It’s no secret that acting quickly is essential to succeeding in the tech industry.
A well-designed product survey can reveal valuable insights into your customer’s needs, wants, and purchasing habits, increasing product growth, retention and impacting the product roadmap. Through customer interviews, running surveys, and examining analytics Product Managers can gather actionable data. Fortunately, powerful, easy to use tools like SurveyGizmo make it faster and easier to get results.
Your user experience (UX) team needs accurate and useful data to succeed, and user surveys provide one of the most flexible, cost-effective, and valuable ways to collect the data you need. However, if you don’t design your surveys properly, you can’t achieve the quality feedback you need and end up wasting your time.
You’ve created, implemented, and completed your survey, and now the most important (and in our opinion, the most fun) part – delivering the data in a way that can highlight the pressing business decisions at hand.
Analyzing and presenting qualitative data can seem a bit like a game of Telephone. What’s meant by the users may not end up exactly what’s heard by or presented to the product team. Failure to properly interpret, present, and act on data collected can be a frustrating waste of time and money. And nobody wants…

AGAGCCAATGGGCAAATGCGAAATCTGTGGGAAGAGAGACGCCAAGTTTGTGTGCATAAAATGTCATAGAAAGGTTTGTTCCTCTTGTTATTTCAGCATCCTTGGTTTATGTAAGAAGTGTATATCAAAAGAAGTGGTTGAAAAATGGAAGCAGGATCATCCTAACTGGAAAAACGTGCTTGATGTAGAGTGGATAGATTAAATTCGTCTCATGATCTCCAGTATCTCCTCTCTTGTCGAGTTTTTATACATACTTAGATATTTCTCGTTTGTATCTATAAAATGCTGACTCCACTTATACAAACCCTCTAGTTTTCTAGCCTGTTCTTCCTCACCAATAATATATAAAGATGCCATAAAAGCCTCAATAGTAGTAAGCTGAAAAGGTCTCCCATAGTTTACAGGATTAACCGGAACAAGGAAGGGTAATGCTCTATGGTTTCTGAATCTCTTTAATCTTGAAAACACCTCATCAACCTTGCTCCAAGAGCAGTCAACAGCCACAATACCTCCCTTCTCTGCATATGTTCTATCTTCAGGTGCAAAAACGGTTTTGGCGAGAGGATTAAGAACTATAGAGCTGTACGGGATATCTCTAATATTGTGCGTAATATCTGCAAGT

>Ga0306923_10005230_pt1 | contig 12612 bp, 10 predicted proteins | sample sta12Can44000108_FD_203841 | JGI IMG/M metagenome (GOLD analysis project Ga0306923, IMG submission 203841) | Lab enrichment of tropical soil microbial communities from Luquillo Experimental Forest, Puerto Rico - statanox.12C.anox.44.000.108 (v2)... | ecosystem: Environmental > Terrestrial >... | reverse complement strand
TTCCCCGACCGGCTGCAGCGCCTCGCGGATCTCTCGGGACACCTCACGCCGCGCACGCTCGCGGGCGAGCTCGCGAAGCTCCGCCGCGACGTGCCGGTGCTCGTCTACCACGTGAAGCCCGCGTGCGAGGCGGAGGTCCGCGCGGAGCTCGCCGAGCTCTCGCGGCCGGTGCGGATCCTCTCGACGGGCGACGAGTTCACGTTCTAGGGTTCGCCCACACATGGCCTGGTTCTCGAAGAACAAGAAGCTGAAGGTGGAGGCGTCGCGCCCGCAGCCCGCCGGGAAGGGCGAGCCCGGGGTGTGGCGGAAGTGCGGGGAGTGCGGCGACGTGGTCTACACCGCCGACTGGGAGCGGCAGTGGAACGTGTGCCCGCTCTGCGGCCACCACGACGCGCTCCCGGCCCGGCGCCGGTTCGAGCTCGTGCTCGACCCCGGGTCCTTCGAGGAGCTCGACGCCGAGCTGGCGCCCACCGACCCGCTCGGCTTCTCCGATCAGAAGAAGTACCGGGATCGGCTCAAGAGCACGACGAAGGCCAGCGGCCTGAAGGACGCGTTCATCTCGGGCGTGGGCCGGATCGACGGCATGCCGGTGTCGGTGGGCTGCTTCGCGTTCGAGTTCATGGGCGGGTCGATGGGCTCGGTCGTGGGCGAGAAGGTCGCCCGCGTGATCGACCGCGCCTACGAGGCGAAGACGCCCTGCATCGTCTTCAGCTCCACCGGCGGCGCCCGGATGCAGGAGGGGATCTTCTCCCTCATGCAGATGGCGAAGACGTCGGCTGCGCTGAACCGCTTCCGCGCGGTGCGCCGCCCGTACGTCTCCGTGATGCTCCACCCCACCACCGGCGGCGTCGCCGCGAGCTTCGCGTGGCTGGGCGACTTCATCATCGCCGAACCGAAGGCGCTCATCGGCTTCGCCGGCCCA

Quantitative research is a critical component of any product management team. It can drive growth, improve retention, and provide product direction.
In business, your customers matter. The people who use your services, rely on your products, and build relationships with your brand are among the most important elements in your day-to-day operations.
Whether you’re conscious of it or not, your own internal biases will affect how you perform market research.
One of the toughest things to do is to generate new content on a regular basis. The problem? If your content is too vague, it becomes useless. If it’s too specific, then you risk alienating parts of your audience.
In any project, you need stakeholders – they’re the people who have a personal investment in your project or business. Sometimes this investment is financial, sometimes it’s not. The problem is that when people have an investment in your project, they can either be supportive or they can be roadblocks. What they become depends on how…